Everyday Victim Blaming

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DrinkAware? Some victim awareness too please!

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In wider society, there is nothing inherently wrong with promoting the responsible consumption of alcohol. In a worst-case scenario alcohol becomes an addiction requiring medical treatment. However, there is much wrong with the latest campaign poster from DrinkAware, and the messages it promotes are harmful to girls and women, and a get out of jail free card for perpetrators.

The image depicted is that of a hospital corridor, with two arrows pointing in opposite directions towards the Maternity Ward and the Sexual Health Clinic respectively. Written across the poster is the caption;

“Being drunk just once age 13. Twice as likely to have unprotected sex.”

This poster explicitly blames young girls regarding the possibility of getting drunk and pregnant through unprotected sex. However, sex is not a singular act. It is a plural one. This poster erases completely the responsibility and role of men in a drunk 13-year-old becoming pregnant. It is their responsibility not to engage in sex with a girl or woman who is drunk and in the scenario outlined on the poster it would also be an illegal act. Also, it does not provide a source for its claim that girls are twice as likely to have unprotected sex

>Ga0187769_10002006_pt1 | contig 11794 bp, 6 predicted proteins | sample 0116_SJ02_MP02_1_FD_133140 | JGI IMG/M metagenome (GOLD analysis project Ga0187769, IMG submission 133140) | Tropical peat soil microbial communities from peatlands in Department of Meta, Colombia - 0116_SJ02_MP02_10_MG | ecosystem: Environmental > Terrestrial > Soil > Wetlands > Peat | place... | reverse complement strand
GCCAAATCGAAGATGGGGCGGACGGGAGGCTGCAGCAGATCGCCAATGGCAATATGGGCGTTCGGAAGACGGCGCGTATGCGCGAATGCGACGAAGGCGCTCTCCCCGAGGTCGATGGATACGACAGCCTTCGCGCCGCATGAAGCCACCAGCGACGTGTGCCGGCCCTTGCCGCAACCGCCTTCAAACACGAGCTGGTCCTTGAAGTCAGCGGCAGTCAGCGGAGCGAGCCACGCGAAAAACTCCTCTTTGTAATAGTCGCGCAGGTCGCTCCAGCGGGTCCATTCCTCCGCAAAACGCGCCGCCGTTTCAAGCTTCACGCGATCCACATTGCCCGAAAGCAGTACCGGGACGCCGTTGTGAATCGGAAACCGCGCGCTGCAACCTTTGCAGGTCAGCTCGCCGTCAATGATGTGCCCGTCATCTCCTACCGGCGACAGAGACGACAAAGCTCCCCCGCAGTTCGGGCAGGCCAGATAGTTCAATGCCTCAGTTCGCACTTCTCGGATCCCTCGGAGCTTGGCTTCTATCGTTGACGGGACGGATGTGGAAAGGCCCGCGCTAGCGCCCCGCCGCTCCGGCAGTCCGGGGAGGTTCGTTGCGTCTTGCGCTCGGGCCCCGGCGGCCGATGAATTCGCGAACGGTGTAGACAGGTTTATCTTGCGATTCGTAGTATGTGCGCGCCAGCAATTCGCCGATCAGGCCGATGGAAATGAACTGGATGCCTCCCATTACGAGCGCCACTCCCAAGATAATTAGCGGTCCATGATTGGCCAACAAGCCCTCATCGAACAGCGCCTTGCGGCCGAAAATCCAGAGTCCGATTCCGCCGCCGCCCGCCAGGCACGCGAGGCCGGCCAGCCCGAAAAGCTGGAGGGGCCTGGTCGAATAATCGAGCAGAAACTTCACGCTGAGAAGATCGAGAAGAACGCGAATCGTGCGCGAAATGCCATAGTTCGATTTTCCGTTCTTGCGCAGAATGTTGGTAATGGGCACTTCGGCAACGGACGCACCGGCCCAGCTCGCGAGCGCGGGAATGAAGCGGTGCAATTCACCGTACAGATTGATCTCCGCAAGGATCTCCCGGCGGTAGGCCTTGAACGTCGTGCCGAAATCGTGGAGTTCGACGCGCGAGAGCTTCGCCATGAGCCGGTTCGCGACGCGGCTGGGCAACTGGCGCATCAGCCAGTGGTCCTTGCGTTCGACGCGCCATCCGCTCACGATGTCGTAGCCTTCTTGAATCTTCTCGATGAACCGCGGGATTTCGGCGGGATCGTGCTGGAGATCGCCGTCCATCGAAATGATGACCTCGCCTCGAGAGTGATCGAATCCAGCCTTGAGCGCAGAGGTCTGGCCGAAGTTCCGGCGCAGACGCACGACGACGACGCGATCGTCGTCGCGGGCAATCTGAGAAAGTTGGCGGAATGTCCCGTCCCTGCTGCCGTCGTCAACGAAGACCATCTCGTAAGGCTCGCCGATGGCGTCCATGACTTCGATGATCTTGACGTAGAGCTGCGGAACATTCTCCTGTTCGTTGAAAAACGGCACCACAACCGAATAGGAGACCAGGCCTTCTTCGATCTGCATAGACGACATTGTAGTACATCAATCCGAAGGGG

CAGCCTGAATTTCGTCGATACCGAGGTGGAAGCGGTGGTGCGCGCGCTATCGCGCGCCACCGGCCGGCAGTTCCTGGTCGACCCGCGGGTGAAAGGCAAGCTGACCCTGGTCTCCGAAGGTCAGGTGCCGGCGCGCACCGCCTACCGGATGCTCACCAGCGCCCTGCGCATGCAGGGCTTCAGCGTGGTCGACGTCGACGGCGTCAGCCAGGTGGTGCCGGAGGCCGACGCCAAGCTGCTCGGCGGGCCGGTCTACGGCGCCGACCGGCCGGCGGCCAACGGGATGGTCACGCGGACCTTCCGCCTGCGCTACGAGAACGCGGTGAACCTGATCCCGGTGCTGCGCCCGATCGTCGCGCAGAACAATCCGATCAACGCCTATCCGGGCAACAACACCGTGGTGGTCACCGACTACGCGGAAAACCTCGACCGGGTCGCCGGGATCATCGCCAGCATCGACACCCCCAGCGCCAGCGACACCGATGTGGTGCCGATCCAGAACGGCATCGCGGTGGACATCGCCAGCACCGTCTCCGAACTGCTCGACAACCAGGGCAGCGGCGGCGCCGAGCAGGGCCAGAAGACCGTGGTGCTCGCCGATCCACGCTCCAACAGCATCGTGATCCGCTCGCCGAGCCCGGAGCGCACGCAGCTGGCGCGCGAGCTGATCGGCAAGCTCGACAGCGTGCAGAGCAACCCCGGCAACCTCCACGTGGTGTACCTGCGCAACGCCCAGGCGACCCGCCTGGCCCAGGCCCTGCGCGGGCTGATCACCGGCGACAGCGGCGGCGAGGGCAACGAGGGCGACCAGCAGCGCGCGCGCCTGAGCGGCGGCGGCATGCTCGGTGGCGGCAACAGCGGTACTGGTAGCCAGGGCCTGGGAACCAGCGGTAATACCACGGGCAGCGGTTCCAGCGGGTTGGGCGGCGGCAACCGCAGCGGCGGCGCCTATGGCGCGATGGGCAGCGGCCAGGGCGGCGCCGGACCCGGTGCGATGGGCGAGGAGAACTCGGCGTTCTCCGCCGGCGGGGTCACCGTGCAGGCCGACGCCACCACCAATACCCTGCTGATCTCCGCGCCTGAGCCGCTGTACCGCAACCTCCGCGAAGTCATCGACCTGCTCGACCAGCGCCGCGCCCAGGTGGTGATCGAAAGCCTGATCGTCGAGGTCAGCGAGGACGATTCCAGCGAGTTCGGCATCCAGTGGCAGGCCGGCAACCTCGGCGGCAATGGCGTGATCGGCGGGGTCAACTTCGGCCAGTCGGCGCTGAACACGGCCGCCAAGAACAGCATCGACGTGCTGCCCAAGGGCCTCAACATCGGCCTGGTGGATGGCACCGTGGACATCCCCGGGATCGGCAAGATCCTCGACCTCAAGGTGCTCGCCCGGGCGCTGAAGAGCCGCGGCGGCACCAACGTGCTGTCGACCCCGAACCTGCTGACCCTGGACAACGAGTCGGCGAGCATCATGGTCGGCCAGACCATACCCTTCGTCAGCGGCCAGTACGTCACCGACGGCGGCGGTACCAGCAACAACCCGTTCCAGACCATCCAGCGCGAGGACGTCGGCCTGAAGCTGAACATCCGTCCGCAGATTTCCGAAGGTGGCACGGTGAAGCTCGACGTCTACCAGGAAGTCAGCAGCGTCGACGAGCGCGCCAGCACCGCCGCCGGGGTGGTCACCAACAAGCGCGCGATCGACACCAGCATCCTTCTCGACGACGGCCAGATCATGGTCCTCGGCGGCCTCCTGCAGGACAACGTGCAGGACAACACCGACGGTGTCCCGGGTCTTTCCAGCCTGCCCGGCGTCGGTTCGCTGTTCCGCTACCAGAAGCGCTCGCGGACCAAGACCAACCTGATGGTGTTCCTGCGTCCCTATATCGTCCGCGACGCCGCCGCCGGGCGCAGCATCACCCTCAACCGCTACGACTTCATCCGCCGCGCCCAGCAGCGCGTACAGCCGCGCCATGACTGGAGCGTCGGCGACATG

But we live in a victim blaming culture, and this poster places the sole blame on teenage girls. It does not say anything at all about the role of men and boys in taking advantage of intoxicated girls, nor does it address their responsibility to be in control of their actions.

The finger wagging, paternalistic tone struck by this poster is extremely disappointing, and it does nothing to encourage girls who may have been raped while under the influence of alcohol to come forward to authorities if they want to and speak about their experiences.

This poster is pure blackmail. In terms of its subtext, it says “just once age 13 is enough and it is all your fault you silly girl!”

Boys and men are equally responsible during sex yet this poster renders them conveniently invisible. They would be responsible in the event of pregnancy too, yet this poster renders them invisible. Where are the posters telling men and boys that being drunk just once aged 13 could get a girl pregnant and instructing them to keep it in their pants? Exactly! Nowhere!

In wider society, we love to shame and condemn women and girls as that poster does, yet we turn a blind eye, or even reward boys and men for bad behaviour.

There is something else wrong with this poster is. We have two arrows pointing in opposite directions, firstly towards the Maternity Ward and secondly towards the Sexual Health Clinic.